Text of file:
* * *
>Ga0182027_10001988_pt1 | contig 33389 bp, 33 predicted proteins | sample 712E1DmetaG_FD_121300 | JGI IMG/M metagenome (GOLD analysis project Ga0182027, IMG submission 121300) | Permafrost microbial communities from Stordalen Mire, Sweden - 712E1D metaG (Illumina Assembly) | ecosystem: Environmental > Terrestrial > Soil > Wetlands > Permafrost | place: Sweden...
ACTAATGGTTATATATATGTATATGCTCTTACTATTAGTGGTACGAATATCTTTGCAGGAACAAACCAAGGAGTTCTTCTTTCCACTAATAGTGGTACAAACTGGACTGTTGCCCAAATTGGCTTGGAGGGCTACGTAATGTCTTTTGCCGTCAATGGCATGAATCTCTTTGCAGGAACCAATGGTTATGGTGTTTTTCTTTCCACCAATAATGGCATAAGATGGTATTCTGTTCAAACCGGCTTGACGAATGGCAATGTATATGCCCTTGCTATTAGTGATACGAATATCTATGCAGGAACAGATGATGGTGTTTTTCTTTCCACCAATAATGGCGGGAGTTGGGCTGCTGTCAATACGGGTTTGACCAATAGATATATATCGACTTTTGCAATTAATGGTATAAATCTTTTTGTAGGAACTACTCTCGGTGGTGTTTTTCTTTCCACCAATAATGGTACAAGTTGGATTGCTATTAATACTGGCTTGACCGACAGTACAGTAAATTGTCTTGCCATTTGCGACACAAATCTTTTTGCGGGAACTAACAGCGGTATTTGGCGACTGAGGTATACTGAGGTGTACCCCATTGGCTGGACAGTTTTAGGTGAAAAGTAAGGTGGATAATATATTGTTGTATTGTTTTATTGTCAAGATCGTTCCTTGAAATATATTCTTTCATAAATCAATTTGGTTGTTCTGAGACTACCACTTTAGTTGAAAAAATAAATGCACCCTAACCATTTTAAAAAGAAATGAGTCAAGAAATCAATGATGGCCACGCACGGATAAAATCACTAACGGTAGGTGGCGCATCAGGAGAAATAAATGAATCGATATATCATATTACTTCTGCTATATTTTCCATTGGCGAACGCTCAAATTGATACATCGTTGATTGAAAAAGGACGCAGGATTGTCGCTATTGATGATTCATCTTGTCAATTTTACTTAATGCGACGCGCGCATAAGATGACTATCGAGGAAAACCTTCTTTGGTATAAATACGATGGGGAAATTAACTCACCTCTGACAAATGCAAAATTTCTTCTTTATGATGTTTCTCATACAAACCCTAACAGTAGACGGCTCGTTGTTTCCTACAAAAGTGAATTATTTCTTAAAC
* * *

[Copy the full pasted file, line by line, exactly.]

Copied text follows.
>Ga0182027_10001988_pt1 | contig 33389 bp, 33 predicted proteins | sample 712E1DmetaG_FD_121300 | JGI IMG/M metagenome (GOLD analysis project Ga0182027, IMG submission 121300) | Permafrost microbial communities from Stordalen Mire, Sweden - 712E1D metaG (Illumina Assembly) | ecosystem: Environmental > Terrestrial > Soil > Wetlands > Permafrost | place: Sweden...
ACTAATGGTTATATATATGTATATGCTCTTACTATTAGTGGTACGAATATCTTTGCAGGAACAAACCAAGGAGTTCTTCTTTCCACTAATAGTGGTACAAACTGGACTGTTGCCCAAATTGGCTTGGAGGGCTACGTAATGTCTTTTGCCGTCAATGGCATGAATCTCTTTGCAGGAACCAATGGTTATGGTGTTTTTCTTTCCACCAATAATGGCATAAGATGGTATTCTGTTCAAACCGGCTTGACGAATGGCAATGTATATGCCCTTGCTATTAGTGATACGAATATCTATGCAGGAACAGATGATGGTGTTTTTCTTTCCACCAATAATGGCGGGAGTTGGGCTGCTGTCAATACGGGTTTGACCAATAGATATATATCGACTTTTGCAATTAATGGTATAAATCTTTTTGTAGGAACTACTCTCGGTGGTGTTTTTCTTTCCACCAATAATGGTACAAGTTGGATTGCTATTAATACTGGCTTGACCGACAGTACAGTAAATTGTCTTGCCATTTGCGACACAAATCTTTTTGCGGGAACTAACAGCGGTATTTGGCGACTGAGGTATACTGAGGTGTACCCCATTGGCTGGACAGTTTTAGGTGAAAAGTAAGGTGGATAATATATTGTTGTATTGTTTTATTGTCAAGATCGTTCCTTGAAATATATTCTTTCATAAATCAATTTGGTTGTTCTGAGACTACCACTTTAGTTGAAAAAATAAATGCACCCTAACCATTTTAAAAAGAAATGAGTCAAGAAATCAATGATGGCCACGCACGGATAAAATCACTAACGGTAGGTGGCGCATCAGGAGAAATAAATGAATCGATATATCATATTACTTCTGCTATATTTTCCATTGGCGAACGCTCAAATTGATACATCGTTGATTGAAAAAGGACGCAGGATTGTCGCTATTGATGATTCATCTTGTCAATTTTACTTAATGCGACGCGCGCATAAGATGACTATCGAGGAAAACCTTCTTTGGTATAAATACGATGGGGAAATTAACTCACCTCTGACAAATGCAAAATTTCTTCTTTATGATGTTTCTCATACAAACCCTAACAGTAGACGGCTCGTTGTTTCCTACAAAAGTGAATTATTTCTTAAAC